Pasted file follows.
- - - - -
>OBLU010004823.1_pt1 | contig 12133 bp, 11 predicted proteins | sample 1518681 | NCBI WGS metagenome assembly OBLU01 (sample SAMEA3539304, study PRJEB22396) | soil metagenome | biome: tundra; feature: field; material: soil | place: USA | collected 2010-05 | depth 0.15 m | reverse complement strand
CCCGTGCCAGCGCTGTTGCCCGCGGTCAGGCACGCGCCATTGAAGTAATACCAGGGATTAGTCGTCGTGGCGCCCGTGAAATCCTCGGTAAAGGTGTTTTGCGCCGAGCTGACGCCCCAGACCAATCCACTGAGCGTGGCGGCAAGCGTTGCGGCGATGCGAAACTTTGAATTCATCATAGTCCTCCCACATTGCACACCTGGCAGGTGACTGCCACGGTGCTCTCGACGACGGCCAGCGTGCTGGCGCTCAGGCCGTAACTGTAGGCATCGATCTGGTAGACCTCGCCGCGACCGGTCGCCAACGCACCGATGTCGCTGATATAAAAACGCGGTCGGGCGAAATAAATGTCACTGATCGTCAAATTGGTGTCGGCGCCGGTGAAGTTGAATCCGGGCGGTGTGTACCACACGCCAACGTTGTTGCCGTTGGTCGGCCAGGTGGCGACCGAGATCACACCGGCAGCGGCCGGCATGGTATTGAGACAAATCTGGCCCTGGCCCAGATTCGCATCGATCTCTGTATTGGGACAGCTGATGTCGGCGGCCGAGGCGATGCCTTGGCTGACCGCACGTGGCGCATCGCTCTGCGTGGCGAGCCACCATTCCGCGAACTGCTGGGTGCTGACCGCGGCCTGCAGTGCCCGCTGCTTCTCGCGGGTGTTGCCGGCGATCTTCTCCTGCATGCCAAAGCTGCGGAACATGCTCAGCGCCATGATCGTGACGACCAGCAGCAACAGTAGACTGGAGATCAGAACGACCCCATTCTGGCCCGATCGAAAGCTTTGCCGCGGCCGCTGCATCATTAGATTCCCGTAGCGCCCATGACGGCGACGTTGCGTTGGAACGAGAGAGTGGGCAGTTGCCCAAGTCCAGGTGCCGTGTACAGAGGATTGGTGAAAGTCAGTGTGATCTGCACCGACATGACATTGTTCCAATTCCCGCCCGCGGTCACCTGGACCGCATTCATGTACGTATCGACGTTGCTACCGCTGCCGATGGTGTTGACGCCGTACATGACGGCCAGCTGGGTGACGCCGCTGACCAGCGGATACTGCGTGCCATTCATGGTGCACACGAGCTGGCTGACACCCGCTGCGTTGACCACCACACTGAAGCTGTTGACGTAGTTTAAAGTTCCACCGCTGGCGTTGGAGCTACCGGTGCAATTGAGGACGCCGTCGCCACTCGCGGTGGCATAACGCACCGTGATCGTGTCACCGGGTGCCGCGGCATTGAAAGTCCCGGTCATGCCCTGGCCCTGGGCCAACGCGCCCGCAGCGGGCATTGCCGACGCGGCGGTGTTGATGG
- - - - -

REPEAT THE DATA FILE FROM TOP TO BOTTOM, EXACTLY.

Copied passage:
>OBLU010004823.1_pt1 | contig 12133 bp, 11 predicted proteins | sample 1518681 | NCBI WGS metagenome assembly OBLU01 (sample SAMEA3539304, study PRJEB22396) | soil metagenome | biome: tundra; feature: field; material: soil | place: USA | collected 2010-05 | depth 0.15 m | reverse complement strand
CCCGTGCCAGCGCTGTTGCCCGCGGTCAGGCACGCGCCATTGAAGTAATACCAGGGATTAGTCGTCGTGGCGCCCGTGAAATCCTCGGTAAAGGTGTTTTGCGCCGAGCTGACGCCCCAGACCAATCCACTGAGCGTGGCGGCAAGCGTTGCGGCGATGCGAAACTTTGAATTCATCATAGTCCTCCCACATTGCACACCTGGCAGGTGACTGCCACGGTGCTCTCGACGACGGCCAGCGTGCTGGCGCTCAGGCCGTAACTGTAGGCATCGATCTGGTAGACCTCGCCGCGACCGGTCGCCAACGCACCGATGTCGCTGATATAAAAACGCGGTCGGGCGAAATAAATGTCACTGATCGTCAAATTGGTGTCGGCGCCGGTGAAGTTGAATCCGGGCGGTGTGTACCACACGCCAACGTTGTTGCCGTTGGTCGGCCAGGTGGCGACCGAGATCACACCGGCAGCGGCCGGCATGGTATTGAGACAAATCTGGCCCTGGCCCAGATTCGCATCGATCTCTGTATTGGGACAGCTGATGTCGGCGGCCGAGGCGATGCCTTGGCTGACCGCACGTGGCGCATCGCTCTGCGTGGCGAGCCACCATTCCGCGAACTGCTGGGTGCTGACCGCGGCCTGCAGTGCCCGCTGCTTCTCGCGGGTGTTGCCGGCGATCTTCTCCTGCATGCCAAAGCTGCGGAACATGCTCAGCGCCATGATCGTGACGACCAGCAGCAACAGTAGACTGGAGATCAGAACGACCCCATTCTGGCCCGATCGAAAGCTTTGCCGCGGCCGCTGCATCATTAGATTCCCGTAGCGCCCATGACGGCGACGTTGCGTTGGAACGAGAGAGTGGGCAGTTGCCCAAGTCCAGGTGCCGTGTACAGAGGATTGGTGAAAGTCAGTGTGATCTGCACCGACATGACATTGTTCCAATTCCCGCCCGCGGTCACCTGGACCGCATTCATGTACGTATCGACGTTGCTACCGCTGCCGATGGTGTTGACGCCGTACATGACGGCCAGCTGGGTGACGCCGCTGACCAGCGGATACTGCGTGCCATTCATGGTGCACACGAGCTGGCTGACACCCGCTGCGTTGACCACCACACTGAAGCTGTTGACGTAGTTTAAAGTTCCACCGCTGGCGTTGGAGCTACCGGTGCAATTGAGGACGCCGTCGCCACTCGCGGTGGCATAACGCACCGTGATCGTGTCACCGGGTGCCGCGGCATTGAAAGTCCCGGTCATGCCCTGGCCCTGGGCCAACGCGCCCGCAGCGGGCATTGCCGACGCGGCGGTGTTGATGG